View Full Version : Battery / Exposure Compensation : 1.35V vs. 1.5V
I am just getting into using some older rangefinders (Canon G3 QL17 and Konica Auto ) S3 and of course I am using these cameras with newer batteries.
What experience can anyone here provide regarding how using a newer (high voltage) battery will affect the meter readings in these cameras? I've heard that I need to rate my film speed a stop lower, but I'm not confident that this works. i have begun some early testing between the two camera and my Gossen light meter and the results are all over the place - the cameras have been between 2 stops under and 3 stops over exposed compared to my meter.
please, any guidance on this topic will be greatly appreciated!
Not knowing what type (spot, incident, etc) reading your Gossen is doing, I'd say test the voltage of the battery your using, then document what ISO setting your using and shoot a roll of 12 shots and see what the actual camera's results are. Then go from there.
Finding any two meters that read the same all the time is nearly imposible.
The Konica S3's will give fine exposures using 1.4v zinc-air batteries, at least in the two I own loaded with color negative film.
There's a screw under the leatherette on the front, trigger side of the camera that can be used to adjust the meter to use 1.5v silver batteries. However, you shouldn't do this without the repair manual because there's a critical dimension that must be checked after making the adjustment.
"All over the place" results are exactly what you should expect, because changing the battery voltage will not only result in readings that are off, but off in a non-linear way.
In other words, even if you tweak the adjustments or change film-speed settings so that the meter reads correctly at one light level, it probably will still be off at other light levels.
This happens because the voltage supplied by the battery varies in response to the current drawn by the meter circuit -- which in turn varies with the light level, since the meters in these cameras use a CdS cell. (A CdS cell works by varying its electrical resistance in response to changes in light level.)
The meter circuits were designed with extra trim resistors to 'linearize' this behavior for a 1.35v mercury cell. Change the voltage by much, and the linearity will be off.
If the trim resistors are adjustable, someone with the right equipment (calibrated light source etc.) may be able to re-trim them to give linear results with a 1.5v battery, but that might seem like a lot of expense to put into this type of camera.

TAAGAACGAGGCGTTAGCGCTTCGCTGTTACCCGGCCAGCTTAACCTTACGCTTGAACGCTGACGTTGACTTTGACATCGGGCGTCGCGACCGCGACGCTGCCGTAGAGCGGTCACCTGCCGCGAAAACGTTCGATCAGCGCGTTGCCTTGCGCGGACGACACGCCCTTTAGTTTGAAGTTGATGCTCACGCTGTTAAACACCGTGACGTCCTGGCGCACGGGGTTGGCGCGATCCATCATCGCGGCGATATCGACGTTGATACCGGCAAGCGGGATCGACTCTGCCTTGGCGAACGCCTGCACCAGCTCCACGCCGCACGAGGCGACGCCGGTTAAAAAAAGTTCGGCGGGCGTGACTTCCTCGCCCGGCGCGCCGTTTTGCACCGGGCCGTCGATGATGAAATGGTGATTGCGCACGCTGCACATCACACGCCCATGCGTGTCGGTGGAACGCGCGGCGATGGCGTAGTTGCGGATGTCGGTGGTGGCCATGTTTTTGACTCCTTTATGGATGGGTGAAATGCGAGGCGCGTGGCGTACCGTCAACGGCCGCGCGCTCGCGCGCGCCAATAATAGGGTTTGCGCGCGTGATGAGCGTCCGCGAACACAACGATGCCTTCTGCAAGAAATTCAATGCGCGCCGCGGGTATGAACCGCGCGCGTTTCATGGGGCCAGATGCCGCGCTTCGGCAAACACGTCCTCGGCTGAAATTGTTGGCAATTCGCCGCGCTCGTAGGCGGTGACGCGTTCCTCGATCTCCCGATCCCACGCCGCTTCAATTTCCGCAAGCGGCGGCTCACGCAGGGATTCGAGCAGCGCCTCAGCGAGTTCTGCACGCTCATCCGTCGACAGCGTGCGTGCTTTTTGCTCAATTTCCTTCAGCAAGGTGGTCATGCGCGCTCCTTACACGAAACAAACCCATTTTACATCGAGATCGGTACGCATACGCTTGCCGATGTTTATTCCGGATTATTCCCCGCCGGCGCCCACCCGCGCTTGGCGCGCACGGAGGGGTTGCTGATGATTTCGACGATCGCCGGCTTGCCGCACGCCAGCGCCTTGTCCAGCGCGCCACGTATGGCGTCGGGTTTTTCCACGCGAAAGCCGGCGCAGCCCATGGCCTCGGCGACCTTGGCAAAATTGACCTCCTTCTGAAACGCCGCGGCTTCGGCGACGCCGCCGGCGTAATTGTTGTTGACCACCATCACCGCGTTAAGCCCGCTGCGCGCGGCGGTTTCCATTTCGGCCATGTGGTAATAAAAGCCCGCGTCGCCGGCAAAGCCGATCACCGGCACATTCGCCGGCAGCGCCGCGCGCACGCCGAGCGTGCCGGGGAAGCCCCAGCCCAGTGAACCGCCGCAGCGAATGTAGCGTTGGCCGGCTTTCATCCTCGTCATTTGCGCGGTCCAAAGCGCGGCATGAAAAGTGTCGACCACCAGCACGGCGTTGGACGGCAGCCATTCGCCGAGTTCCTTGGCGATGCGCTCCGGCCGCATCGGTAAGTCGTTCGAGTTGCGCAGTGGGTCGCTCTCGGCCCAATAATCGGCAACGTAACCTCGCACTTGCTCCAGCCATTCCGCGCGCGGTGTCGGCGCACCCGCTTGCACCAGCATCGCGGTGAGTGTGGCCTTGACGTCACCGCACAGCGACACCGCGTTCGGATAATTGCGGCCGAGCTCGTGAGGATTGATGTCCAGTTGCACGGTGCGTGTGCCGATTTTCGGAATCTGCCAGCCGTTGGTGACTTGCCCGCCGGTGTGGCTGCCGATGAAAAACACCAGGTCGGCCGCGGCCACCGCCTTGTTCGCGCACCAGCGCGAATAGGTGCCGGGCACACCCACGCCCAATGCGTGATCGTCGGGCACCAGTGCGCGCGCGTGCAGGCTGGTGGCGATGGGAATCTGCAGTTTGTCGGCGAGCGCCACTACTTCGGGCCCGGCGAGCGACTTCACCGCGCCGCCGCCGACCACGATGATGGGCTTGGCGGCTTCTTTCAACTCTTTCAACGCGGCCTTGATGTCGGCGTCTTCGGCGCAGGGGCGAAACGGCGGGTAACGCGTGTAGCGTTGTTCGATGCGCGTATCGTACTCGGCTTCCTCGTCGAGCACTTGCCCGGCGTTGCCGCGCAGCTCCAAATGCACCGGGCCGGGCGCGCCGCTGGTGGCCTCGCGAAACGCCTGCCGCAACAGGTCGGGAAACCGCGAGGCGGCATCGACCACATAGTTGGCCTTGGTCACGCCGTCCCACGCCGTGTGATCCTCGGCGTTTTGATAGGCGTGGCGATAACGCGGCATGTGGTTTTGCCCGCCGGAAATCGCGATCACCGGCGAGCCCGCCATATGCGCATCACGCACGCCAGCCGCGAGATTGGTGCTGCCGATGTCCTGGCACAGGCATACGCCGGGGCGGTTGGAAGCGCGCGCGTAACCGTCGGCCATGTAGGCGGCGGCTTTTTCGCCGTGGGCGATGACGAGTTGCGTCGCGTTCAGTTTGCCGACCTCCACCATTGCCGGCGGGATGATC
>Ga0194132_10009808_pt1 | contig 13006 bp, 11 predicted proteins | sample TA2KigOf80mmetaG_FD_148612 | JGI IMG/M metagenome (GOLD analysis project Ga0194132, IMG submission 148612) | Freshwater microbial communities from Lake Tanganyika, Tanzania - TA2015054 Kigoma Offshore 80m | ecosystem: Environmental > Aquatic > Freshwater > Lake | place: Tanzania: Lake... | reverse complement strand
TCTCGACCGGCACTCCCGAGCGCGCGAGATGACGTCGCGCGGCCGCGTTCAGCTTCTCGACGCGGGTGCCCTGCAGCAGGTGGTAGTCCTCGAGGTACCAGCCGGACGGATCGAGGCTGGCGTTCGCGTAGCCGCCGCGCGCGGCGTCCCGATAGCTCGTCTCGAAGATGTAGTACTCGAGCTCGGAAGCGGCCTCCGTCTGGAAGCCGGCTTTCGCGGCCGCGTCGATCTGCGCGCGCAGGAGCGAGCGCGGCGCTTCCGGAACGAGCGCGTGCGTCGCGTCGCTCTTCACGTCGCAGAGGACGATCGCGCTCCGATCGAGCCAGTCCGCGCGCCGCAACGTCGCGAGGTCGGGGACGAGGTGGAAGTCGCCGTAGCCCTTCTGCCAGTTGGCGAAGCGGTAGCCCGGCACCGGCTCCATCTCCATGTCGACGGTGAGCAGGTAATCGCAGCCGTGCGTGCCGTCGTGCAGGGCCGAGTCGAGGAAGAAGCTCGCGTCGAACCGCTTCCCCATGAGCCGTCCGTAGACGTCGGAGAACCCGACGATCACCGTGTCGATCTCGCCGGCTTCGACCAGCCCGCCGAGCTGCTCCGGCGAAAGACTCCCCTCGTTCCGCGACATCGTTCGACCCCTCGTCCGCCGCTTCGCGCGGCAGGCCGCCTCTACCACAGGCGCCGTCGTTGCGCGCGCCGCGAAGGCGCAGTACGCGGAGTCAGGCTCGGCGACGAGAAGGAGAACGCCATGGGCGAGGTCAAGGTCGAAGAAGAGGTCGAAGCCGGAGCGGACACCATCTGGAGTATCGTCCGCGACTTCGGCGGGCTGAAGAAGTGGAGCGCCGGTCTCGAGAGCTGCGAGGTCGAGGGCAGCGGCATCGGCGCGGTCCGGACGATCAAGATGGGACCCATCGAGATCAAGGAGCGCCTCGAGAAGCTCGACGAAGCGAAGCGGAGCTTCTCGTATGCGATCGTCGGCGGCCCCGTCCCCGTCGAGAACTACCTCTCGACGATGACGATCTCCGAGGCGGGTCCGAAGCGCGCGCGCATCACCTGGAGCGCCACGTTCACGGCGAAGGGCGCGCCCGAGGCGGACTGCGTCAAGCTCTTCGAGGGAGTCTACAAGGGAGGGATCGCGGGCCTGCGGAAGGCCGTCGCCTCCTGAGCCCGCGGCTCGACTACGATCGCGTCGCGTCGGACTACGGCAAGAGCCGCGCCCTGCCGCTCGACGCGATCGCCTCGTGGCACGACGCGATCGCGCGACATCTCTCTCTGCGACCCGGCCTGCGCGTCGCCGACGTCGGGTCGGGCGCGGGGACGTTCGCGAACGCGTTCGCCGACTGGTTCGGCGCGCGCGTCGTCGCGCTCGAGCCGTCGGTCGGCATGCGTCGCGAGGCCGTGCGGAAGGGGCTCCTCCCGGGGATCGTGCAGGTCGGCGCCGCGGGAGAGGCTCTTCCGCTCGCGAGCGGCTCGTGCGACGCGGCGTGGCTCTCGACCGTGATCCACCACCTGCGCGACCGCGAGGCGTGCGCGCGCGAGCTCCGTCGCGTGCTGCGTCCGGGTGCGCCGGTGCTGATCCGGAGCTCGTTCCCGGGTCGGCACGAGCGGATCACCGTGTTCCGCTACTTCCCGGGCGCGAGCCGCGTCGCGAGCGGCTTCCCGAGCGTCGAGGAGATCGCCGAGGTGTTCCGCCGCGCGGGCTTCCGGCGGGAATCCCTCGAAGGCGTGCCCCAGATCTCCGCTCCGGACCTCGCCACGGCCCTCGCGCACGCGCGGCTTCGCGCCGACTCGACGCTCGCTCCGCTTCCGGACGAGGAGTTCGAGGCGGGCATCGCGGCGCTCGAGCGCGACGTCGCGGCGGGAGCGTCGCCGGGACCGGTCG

To me it makes more sense to use a zinc-air cell (which is close enough to the original voltage to minimize problems.) Or if you mostly use the camera under the same kinds of lighting conditions, use a personal film-speed setting that gives good exposures under those conditions, but accept that meter readings may be off under higher or lower light levels.
Despite all that, being true, in my personal experience: If you're using print film, in non-critical situations, it usually makes little difference. It can make a difference in slide film, but with most prints there is a huge latitude for exposure.
Put in a 1.5 volt battery, shoot a roll of your favorite film (in non-critical use) and see what your results are. And you can use the Wein cells, but they typically don't last very long. I use a Canonet QIII and Konica S2, but I've still got a pile of PX625's (gasp!). I'm set for 5 to 9 years yet.
And don't forget that on a Canonet QL17 turning the camera to manual exposure mode turns off the battery. If you come up with a Mercury Cell you can get 10 or more years out of it by turning it off when not in use.
Regarding the Konicas, the S2 comes with two adjustable resistors. One for adjusting sensitivity and one for linearity. The S3 has only one pot I'm aware of.
But hearing aid batteries are so cheap. -- I get eight for $6.-- Why bother messing with it?
As for the Canon, I shot mine all summer on one wein cell, which costs less than a roll of film. Seems like an easy solution to me.
At a given temperature a cds cell's response is linear with light at a given voltage. If a cell is linear at 1.35 it should be linear at 1.5. Since mercury batteries were a fairly constant voltage source, I wonder if the linearity pot on the S2 was to adjust for any non-linearity in the coil used in the galvanometer.
Alkaline batteries don't have a constant voltage output over their life span which means the simple compensator circuit on the S2 shouldn't be of any help. However, silver batteries should be okay once adjusted properly.
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